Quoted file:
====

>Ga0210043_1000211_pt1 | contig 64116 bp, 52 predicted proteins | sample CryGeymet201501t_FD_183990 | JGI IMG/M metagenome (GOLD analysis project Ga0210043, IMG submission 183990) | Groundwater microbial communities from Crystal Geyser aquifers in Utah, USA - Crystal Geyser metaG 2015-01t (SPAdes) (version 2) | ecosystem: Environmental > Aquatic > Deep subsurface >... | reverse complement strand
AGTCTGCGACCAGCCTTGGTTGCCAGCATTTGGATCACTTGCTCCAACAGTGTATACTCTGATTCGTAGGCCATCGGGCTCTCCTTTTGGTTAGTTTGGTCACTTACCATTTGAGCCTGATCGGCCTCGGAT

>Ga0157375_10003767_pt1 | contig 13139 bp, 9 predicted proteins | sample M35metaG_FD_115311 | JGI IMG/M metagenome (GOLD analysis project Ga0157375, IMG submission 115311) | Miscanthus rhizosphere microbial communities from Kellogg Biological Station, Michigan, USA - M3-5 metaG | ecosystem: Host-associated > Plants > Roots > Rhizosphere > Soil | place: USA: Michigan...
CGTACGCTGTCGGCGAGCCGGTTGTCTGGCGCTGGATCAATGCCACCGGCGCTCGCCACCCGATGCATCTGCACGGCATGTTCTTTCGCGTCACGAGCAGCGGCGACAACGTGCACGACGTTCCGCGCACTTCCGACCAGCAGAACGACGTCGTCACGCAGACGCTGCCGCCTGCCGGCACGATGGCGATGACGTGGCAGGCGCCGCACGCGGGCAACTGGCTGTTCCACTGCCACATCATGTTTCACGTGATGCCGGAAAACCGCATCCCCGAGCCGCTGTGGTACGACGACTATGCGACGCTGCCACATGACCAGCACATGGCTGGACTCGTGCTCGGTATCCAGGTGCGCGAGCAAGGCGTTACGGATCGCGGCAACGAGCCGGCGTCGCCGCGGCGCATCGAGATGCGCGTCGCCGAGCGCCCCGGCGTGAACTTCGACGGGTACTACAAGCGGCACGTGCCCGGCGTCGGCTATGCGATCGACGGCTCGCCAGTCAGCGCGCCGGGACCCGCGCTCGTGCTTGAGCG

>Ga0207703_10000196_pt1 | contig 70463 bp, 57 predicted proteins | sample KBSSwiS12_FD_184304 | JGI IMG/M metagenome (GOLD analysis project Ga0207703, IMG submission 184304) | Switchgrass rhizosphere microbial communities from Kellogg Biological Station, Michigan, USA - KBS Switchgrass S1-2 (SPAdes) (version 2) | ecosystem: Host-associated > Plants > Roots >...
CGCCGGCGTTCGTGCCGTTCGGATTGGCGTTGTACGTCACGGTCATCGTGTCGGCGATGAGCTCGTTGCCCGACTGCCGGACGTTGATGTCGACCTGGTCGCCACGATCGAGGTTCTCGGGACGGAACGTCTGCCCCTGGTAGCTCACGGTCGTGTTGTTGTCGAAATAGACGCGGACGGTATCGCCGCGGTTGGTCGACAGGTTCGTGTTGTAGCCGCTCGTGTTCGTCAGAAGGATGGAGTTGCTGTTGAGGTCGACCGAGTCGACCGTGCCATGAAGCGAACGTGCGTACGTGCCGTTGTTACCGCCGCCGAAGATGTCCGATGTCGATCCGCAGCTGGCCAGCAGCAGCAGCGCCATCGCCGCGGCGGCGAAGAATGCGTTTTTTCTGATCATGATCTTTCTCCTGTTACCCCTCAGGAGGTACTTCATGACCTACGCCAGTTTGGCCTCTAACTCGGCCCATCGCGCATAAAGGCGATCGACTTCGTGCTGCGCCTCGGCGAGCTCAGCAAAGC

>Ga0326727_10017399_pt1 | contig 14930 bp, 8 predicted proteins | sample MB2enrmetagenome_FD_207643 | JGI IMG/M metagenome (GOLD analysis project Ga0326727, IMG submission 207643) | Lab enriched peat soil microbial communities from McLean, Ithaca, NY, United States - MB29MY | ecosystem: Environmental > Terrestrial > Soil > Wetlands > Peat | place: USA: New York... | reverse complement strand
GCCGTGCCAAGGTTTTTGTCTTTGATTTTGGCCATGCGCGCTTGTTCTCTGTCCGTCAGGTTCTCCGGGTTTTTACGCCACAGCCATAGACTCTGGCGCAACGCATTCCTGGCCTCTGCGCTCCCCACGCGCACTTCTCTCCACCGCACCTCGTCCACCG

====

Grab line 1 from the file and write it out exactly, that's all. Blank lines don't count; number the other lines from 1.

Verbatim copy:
>Ga0210043_1000211_pt1 | contig 64116 bp, 52 predicted proteins | sample CryGeymet201501t_FD_183990 | JGI IMG/M metagenome (GOLD analysis project Ga0210043, IMG submission 183990) | Groundwater microbial communities from Crystal Geyser aquifers in Utah, USA - Crystal Geyser metaG 2015-01t (SPAdes) (version 2) | ecosystem: Environmental > Aquatic > Deep subsurface >... | reverse complement strand